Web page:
Save money by mixing your own seed-starting soil
Have you priced seed-starting mixes recently? If so, you're wallet is probably feeling a bit gouged. If you take the time to mix up some seed-starting mix for yourself, you will save some serious cash over the long run.
Let me start by explaining what I use, and then I will tell you why I chose the materials that I did.
Homemade seed-starting mix:
50% peat moss combined with
and make sure to thoroughly wet the soil prior to use (I prefer very warm water), and make a choice about fertilizer (see below).
The peat moss not only holds water, but staves off fungal infections because of its slightly acidic pH. It also serves as a soil conditioner in my particularly clayey soil. There is some controversy over the harvesting of peat moss, and if you have the option, you can purchase coconut coir instead. The absolute cheapest way to purchase peat moss is to buy a big bale from a gardening or hardware store, but if you don't want to venture out to find it you can find peat moss online.
The vermiculite's function is to hold water, air, and nutrients. Plants do require some air at their root levels, and the vermiculite will also bind nutrients when you decide to fertilize. You can purchase perlite in lieu of vermiculite, but I don't like the way that perlite tends to float to the top. It is cheapest to purchase vermiculite in the largest sacks you can afford. This vermiculite link on Amazon appears cheaper than anything I can find locally (including shipping).
Fertilizer: Some recipes incorporate some type of organic fertilizer, but if your soil is sterile, it will not be able to break down the fertilizer into substances that your plant can use, which means that the addition of fertilizer is useless. Further, the addition of fertilizer that cannot be used will increase the salinity, and "burn" your plants. When gardeners say "burn" a plant, they really mean that the salt content is so high that it will cause your plants to dehydrate. This means that you will likely over-water your plants which will cause the soil to drop (plants don't like cold soil), and encourage fungal and bacterial infections.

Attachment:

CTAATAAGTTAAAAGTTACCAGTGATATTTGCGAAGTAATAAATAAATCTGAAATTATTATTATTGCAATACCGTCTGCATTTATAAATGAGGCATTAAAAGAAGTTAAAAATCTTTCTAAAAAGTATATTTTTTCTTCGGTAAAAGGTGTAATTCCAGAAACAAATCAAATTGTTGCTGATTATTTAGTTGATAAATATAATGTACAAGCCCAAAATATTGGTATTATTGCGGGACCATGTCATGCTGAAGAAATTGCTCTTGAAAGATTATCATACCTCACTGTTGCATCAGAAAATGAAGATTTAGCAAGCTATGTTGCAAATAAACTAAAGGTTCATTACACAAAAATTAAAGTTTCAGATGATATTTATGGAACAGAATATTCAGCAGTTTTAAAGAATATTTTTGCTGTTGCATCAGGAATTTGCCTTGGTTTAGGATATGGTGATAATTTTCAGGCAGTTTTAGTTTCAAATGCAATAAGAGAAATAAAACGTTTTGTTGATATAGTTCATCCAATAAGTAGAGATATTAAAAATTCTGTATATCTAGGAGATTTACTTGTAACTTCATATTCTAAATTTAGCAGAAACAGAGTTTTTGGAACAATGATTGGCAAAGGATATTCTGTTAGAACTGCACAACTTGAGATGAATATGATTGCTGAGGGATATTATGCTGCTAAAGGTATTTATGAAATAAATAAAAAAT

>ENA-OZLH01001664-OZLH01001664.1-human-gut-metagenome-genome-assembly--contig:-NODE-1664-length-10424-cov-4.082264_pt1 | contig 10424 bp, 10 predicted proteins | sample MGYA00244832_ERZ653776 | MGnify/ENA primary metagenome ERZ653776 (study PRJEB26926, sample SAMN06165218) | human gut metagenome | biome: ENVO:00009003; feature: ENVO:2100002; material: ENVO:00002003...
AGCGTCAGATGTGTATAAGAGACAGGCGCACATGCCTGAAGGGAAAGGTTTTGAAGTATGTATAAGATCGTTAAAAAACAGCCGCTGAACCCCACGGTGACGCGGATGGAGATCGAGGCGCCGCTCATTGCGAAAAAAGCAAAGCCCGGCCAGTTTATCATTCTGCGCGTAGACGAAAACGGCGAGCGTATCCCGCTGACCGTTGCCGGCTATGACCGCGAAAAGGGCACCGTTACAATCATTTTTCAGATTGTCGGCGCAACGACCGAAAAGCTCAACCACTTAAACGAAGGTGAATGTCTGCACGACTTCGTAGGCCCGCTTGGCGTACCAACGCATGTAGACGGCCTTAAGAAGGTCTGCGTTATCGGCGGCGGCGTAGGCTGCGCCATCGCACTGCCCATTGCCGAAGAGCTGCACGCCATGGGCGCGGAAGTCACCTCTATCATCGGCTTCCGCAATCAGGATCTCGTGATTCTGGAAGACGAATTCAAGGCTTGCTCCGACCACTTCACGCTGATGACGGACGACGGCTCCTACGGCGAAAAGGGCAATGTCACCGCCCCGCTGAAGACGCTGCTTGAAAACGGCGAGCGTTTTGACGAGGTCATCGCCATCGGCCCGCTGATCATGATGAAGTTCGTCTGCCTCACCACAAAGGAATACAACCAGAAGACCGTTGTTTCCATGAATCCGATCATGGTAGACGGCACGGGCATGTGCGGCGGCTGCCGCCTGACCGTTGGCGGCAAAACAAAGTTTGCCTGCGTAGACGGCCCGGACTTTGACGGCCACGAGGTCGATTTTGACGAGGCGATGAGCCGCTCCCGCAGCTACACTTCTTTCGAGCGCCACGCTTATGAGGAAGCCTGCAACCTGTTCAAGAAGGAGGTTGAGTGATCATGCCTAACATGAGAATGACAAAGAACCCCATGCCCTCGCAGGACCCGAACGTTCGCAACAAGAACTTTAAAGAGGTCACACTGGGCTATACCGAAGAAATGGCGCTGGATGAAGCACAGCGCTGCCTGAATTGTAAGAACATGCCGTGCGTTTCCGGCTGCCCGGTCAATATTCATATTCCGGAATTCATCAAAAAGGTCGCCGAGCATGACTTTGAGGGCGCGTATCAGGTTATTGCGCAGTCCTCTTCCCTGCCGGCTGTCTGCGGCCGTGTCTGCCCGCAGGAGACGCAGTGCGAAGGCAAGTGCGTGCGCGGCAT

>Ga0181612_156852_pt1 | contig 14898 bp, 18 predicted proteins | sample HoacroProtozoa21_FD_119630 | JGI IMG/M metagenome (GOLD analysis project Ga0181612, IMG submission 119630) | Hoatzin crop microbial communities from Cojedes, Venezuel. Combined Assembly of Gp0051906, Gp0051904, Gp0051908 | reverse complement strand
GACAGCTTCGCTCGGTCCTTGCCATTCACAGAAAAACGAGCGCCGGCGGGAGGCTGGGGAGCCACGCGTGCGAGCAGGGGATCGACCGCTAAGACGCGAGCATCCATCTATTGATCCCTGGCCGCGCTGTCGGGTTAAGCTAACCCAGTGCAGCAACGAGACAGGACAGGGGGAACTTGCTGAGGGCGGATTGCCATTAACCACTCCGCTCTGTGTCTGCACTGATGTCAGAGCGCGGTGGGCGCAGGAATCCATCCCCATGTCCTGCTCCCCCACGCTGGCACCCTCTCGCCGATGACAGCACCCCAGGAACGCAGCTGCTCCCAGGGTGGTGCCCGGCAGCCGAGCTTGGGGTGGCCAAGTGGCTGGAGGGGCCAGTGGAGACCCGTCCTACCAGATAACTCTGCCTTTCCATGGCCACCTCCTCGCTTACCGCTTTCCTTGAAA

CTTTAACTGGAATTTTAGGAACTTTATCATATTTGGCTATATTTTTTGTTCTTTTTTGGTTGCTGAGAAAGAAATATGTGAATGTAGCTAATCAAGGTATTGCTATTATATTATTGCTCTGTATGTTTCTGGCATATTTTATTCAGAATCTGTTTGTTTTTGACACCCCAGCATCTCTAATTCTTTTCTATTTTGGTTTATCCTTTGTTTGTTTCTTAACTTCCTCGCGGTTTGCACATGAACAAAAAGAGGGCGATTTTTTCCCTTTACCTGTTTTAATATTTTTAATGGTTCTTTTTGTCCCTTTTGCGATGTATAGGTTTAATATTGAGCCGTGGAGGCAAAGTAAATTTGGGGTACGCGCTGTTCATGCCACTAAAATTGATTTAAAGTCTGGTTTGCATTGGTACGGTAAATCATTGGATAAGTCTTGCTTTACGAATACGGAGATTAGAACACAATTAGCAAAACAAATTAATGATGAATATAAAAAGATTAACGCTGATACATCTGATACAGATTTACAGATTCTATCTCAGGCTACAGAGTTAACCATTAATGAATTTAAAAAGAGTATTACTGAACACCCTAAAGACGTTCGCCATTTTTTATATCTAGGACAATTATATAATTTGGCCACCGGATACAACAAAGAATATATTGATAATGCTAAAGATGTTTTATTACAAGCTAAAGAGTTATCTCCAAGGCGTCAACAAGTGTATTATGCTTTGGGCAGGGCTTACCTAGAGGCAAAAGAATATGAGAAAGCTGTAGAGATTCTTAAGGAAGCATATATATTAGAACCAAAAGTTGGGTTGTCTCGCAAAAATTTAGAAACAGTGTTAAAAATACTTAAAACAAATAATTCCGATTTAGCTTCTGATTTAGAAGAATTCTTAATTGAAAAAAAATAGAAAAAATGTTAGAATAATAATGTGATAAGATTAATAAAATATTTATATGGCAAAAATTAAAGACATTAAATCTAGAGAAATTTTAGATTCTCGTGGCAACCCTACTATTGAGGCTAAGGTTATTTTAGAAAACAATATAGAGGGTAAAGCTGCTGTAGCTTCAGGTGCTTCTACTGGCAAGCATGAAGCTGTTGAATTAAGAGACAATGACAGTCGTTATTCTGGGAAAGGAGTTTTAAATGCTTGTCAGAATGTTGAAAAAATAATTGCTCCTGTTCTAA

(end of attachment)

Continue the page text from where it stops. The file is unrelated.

I prefer to feed my plants well after their leaves form. This is because a seed actually has its own fertilizer reserves, and me messing around with fertilizer is only going to increase the salinity of the soil. When you fertilize, you have organic options and you have synthetic versions, both of which have their own pros and cons.
Organic fertilization: since the soil is sterile, you will need to choose a fertilizer that has "composted" or converted to a form that a plant can use. The only organic fertilizer that I know of that contains nitrogen readily available to plants is fish emulsion . Unfortunately, fish emulsion stinks bad, even if it is supposedly deodorized. Only part of the emulsion has been converted to a usable form, and the nutrient balance is way off. Some gardeners like to use liquid kelp to partially offset this imbalance. Kelp is wonderful in the garden, but most of the micronutrients (which is the real reason kelp works so well in the garden) aren't terribly useful to seedlings.
Synthetic: the one time I strongly prefer using synthetic chemicals in my gardening is in fertilizing my seedlings. The reasons for this is that the fertilizer is far cheaper, all of the nutrients are readily available to the plant, and the nutrient balance is much better than in organics. Not to mention the smell doesn't make you want to throw up! A small box of Miracle Grow is going to last you a looong time. Be sure to use only about 1/4 or less of what the box recommends to make sure that you don't over-salt your plants.
Furthermore, some folks just choose not to fertilize until they pop their plants out into the garden. But, if you live in a short-season climate, it is probably best to give your plants a head-start.
So why we should be using a seed-starting mixture versus regular old garden soil? The reason for this is mainly that with regular garden soil comes fungi that cause damping-off diseases or just causes the seed to rot instead of germinate. There are other reasons, but this is the main one. Here in my heavily shaded, damp climate with clayey soil, I find that I cannot get away with using garden soil at all in my seed-starting mixtures. Since my soil is so clayey, the addition of the homemade potting soil is beneficial.
Do you mix your own seed-starting soil or potting soil?
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